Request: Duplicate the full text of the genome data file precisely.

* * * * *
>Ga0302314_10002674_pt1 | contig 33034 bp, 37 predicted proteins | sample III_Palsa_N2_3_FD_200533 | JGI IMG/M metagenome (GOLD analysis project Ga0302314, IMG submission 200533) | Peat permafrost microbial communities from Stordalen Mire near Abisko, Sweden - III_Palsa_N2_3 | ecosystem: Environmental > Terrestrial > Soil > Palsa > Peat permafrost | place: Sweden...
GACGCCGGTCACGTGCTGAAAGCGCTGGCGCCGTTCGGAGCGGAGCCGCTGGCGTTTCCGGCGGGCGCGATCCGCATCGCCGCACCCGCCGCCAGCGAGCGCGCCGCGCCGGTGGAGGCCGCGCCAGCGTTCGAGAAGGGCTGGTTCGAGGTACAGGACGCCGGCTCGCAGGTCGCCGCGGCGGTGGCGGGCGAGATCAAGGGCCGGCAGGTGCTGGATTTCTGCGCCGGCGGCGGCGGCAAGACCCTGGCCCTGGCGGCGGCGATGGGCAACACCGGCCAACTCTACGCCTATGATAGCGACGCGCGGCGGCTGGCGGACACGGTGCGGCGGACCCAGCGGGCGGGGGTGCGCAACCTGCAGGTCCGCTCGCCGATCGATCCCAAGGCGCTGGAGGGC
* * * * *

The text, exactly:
>Ga0302314_10002674_pt1 | contig 33034 bp, 37 predicted proteins | sample III_Palsa_N2_3_FD_200533 | JGI IMG/M metagenome (GOLD analysis project Ga0302314, IMG submission 200533) | Peat permafrost microbial communities from Stordalen Mire near Abisko, Sweden - III_Palsa_N2_3 | ecosystem: Environmental > Terrestrial > Soil > Palsa > Peat permafrost | place: Sweden...
GACGCCGGTCACGTGCTGAAAGCGCTGGCGCCGTTCGGAGCGGAGCCGCTGGCGTTTCCGGCGGGCGCGATCCGCATCGCCGCACCCGCCGCCAGCGAGCGCGCCGCGCCGGTGGAGGCCGCGCCAGCGTTCGAGAAGGGCTGGTTCGAGGTACAGGACGCCGGCTCGCAGGTCGCCGCGGCGGTGGCGGGCGAGATCAAGGGCCGGCAGGTGCTGGATTTCTGCGCCGGCGGCGGCGGCAAGACCCTGGCCCTGGCGGCGGCGATGGGCAACACCGGCCAACTCTACGCCTATGATAGCGACGCGCGGCGGCTGGCGGACACGGTGCGGCGGACCCAGCGGGCGGGGGTGCGCAACCTGCAGGTCCGCTCGCCGATCGATCCCAAGGCGCTGGAGGGC